Direct and indirect impact of index-based livestock insurance in Southern Ethiopia


This study identifies the period-specific impact of index-based livestock insurance sold to pastoral households in southern Ethiopia, based on 4-year panel data. While the impact of insurance payouts is not consistently positive across all sales periods, we find that they increase household income and milk production during drought years. We also find indirect effects for several seasons, whereby insured households receive more informal transfers when they obtain payouts and they tend to reduce cash savings and livestock holdings. These results suggest that formal insurance can crowd in informal insurance and that pastoralists may reduce their precautionary savings in response to an insurance alternative. Further analysis shows that pastoralists with a herd size around the poverty-trap threshold increase their livestock numbers after receiving payouts.

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  1. 1.

    In a controlled laboratory experiment Harrison and Ng (2016) estimate the expected welfare gain and loss from insurance. Harrison et al. (2016) find that the compound risk in index insurance induced by basis risk negatively affects welfare.

  2. 2.

    In addition to outcomes covered by the present study, the insurance would also have an indirect impact on subjective well-being, as studied by Tafere et al. (2018). Their results show positive subjective well-being effects from the resolution of anxiety over potential adverse shocks, which are higher compared to any ex post buyer’s remorse effects of an insurance policy that lapsed without payouts.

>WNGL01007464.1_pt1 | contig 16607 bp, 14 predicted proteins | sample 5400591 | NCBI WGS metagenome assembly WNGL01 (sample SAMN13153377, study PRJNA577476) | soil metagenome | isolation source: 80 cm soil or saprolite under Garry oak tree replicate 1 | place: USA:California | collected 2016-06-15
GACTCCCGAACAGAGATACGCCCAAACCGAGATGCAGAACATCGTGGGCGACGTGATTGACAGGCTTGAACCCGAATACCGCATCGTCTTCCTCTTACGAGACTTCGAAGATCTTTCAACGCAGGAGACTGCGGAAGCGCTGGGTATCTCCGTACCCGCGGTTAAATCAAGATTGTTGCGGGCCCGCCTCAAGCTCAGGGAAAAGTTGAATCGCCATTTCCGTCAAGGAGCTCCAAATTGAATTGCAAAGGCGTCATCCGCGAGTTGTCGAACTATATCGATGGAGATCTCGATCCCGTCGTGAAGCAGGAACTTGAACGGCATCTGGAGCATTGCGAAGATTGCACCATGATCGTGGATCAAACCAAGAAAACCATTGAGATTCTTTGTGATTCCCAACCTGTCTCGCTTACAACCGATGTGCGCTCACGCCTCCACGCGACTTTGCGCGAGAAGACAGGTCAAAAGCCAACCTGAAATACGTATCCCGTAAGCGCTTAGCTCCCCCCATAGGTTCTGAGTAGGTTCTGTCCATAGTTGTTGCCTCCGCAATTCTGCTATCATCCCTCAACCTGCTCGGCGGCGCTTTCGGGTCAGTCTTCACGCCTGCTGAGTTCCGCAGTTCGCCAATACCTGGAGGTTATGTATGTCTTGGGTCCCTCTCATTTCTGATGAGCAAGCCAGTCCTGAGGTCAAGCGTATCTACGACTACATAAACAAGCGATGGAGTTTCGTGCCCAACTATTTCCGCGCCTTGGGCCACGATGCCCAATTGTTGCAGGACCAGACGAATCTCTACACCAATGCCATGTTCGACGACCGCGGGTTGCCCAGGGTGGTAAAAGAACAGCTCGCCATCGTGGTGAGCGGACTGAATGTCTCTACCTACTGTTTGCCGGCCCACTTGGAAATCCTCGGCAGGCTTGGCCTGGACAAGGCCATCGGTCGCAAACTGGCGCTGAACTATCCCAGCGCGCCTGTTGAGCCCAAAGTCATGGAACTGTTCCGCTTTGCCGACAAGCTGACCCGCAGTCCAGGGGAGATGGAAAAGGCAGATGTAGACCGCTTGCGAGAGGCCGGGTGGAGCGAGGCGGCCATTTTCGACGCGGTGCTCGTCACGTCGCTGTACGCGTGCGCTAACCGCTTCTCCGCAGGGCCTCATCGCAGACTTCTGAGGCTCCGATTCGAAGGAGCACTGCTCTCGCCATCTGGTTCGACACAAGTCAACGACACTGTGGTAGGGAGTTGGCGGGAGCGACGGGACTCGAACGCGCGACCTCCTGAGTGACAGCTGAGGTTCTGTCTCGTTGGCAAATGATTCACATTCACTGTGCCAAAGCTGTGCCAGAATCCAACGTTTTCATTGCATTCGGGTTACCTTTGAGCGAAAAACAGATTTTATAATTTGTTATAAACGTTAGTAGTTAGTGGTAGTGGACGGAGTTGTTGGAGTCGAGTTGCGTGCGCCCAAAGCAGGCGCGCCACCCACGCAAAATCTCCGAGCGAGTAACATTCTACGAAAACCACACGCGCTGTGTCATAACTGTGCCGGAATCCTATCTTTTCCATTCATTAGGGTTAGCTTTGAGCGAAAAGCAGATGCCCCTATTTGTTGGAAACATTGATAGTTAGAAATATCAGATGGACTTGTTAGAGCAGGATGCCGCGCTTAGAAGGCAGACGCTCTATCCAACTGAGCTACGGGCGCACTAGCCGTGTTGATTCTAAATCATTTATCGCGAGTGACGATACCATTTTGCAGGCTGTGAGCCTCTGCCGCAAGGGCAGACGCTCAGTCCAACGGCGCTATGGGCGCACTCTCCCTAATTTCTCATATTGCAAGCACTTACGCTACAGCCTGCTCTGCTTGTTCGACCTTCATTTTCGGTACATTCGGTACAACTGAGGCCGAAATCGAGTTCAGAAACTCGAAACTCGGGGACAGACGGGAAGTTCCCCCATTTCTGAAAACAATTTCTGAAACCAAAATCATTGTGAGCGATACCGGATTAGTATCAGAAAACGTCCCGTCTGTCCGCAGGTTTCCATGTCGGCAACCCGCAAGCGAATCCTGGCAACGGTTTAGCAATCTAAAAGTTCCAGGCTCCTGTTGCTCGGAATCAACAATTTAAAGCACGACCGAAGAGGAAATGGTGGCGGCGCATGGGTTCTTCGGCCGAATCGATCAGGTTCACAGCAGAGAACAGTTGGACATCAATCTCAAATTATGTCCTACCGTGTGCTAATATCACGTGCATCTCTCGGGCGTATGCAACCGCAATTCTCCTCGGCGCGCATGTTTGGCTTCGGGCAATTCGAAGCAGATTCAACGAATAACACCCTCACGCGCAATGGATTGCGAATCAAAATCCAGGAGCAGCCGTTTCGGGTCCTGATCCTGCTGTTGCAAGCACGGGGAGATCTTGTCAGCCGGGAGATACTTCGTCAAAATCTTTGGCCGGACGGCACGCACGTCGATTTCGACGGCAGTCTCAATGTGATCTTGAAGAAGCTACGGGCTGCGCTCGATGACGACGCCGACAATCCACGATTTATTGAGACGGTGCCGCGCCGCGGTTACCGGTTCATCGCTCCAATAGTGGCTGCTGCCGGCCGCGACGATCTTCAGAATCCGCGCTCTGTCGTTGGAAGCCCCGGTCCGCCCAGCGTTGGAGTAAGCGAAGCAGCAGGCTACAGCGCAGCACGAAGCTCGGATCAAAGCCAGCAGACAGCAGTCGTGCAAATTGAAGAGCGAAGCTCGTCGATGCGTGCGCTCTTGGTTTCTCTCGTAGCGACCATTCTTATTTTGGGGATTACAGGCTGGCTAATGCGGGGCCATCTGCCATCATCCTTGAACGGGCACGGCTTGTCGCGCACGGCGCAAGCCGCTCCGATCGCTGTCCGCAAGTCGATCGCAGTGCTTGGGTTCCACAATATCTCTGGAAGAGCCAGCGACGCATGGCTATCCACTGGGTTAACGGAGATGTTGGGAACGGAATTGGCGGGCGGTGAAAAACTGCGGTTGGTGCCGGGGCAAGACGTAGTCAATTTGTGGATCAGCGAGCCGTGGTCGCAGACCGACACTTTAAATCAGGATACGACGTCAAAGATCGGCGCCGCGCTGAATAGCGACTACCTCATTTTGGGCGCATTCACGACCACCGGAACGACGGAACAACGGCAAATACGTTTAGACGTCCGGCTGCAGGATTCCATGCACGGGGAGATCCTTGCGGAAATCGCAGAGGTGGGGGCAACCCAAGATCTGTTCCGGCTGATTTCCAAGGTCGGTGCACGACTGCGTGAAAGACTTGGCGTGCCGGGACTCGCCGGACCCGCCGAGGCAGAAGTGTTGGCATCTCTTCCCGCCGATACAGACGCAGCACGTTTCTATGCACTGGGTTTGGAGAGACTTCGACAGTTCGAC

3. 3.

    Toth et al. (2017) find that households with IBLI insurance reduce herd sizes as buffer savings but increase them as they gain greater knowledge of, and experience with, the insurance.

  4. 4.

    TIHV (ETB) = (Number of camels insured \(\times\) 15,000) + (Number of cows insured \(\times\) 5000) + (Number of goats and sheep insured \(\times\) 700) from the first to third sales period; TIHV (ETB) = (Number of camels insured \(\times\) 10,000) + (Number of cows insured \(\times\) 6000) + (Number of goats and sheep insured \(\times\) 800) from the fourth to sixth sales period.

  5. 5.

    The OIC first began with eight woredas and later extended them to ten. The households in the additional two woredas were not included in our surveys.

  6. 6.

    See Ikegami and Sheahan (2015) for more information on the surveys.

  7. 7.

    1 ETB = 0.03 USD as of April 22, 2018 (

  8. 8.

    Less than 8% of the sample households indicated that their main source of income was crop production. Others mostly depended on food aid.

  9. 9.

    1 TLU = 0.7 camels, 1 cow, 10 goats or sheep.

  10. 10.

    The average payouts for IBLIs 3 and 4 are ETB 5765.9 and ETB 4989.9, respectively (standard deviation (SD) 10,797.4 and 10,184.0, respectively).

  11. 11.

    The maximum TLU insured is 15 for all 6 IBLIs. This is intuitive because the discount coupons cover only the first 15 TLUs.

  12. 12.

    Similar to Takahashi et al. (2016), we observe differences in administrative records and households’ self-reporting on the number of discounts provided as well as whether they purchased IBLI. We prefer the administrative records due to their accuracy.